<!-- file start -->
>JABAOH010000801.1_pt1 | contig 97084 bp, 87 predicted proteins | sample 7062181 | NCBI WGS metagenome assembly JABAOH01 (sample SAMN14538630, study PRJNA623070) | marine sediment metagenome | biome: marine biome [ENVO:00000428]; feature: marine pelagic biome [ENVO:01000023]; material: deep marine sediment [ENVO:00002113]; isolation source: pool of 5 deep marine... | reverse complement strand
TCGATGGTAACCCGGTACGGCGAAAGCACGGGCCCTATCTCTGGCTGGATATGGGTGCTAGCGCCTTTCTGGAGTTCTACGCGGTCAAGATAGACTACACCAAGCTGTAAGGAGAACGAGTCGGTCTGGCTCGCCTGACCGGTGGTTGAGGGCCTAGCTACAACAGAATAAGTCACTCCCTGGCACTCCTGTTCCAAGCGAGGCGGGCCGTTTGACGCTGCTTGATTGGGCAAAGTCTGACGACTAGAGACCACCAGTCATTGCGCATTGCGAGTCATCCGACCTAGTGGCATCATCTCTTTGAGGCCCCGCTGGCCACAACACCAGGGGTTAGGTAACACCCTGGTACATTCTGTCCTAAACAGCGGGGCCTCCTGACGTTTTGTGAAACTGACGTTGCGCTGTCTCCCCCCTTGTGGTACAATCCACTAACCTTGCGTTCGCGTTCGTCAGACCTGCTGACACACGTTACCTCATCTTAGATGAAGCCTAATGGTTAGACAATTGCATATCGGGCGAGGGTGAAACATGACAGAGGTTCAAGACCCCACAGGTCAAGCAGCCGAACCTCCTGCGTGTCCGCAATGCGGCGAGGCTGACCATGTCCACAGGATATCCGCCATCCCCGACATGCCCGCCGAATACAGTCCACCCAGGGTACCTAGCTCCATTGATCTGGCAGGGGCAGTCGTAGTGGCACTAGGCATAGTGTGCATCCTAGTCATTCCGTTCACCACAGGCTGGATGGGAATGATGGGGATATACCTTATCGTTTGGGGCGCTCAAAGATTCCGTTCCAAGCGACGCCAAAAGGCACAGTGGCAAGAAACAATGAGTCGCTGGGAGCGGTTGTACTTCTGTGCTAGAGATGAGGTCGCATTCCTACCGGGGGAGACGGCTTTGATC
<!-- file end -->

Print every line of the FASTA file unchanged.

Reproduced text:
>JABAOH010000801.1_pt1 | contig 97084 bp, 87 predicted proteins | sample 7062181 | NCBI WGS metagenome assembly JABAOH01 (sample SAMN14538630, study PRJNA623070) | marine sediment metagenome | biome: marine biome [ENVO:00000428]; feature: marine pelagic biome [ENVO:01000023]; material: deep marine sediment [ENVO:00002113]; isolation source: pool of 5 deep marine... | reverse complement strand
TCGATGGTAACCCGGTACGGCGAAAGCACGGGCCCTATCTCTGGCTGGATATGGGTGCTAGCGCCTTTCTGGAGTTCTACGCGGTCAAGATAGACTACACCAAGCTGTAAGGAGAACGAGTCGGTCTGGCTCGCCTGACCGGTGGTTGAGGGCCTAGCTACAACAGAATAAGTCACTCCCTGGCACTCCTGTTCCAAGCGAGGCGGGCCGTTTGACGCTGCTTGATTGGGCAAAGTCTGACGACTAGAGACCACCAGTCATTGCGCATTGCGAGTCATCCGACCTAGTGGCATCATCTCTTTGAGGCCCCGCTGGCCACAACACCAGGGGTTAGGTAACACCCTGGTACATTCTGTCCTAAACAGCGGGGCCTCCTGACGTTTTGTGAAACTGACGTTGCGCTGTCTCCCCCCTTGTGGTACAATCCACTAACCTTGCGTTCGCGTTCGTCAGACCTGCTGACACACGTTACCTCATCTTAGATGAAGCCTAATGGTTAGACAATTGCATATCGGGCGAGGGTGAAACATGACAGAGGTTCAAGACCCCACAGGTCAAGCAGCCGAACCTCCTGCGTGTCCGCAATGCGGCGAGGCTGACCATGTCCACAGGATATCCGCCATCCCCGACATGCCCGCCGAATACAGTCCACCCAGGGTACCTAGCTCCATTGATCTGGCAGGGGCAGTCGTAGTGGCACTAGGCATAGTGTGCATCCTAGTCATTCCGTTCACCACAGGCTGGATGGGAATGATGGGGATATACCTTATCGTTTGGGGCGCTCAAAGATTCCGTTCCAAGCGACGCCAAAAGGCACAGTGGCAAGAAACAATGAGTCGCTGGGAGCGGTTGTACTTCTGTGCTAGAGATGAGGTCGCATTCCTACCGGGGGAGACGGCTTTGATC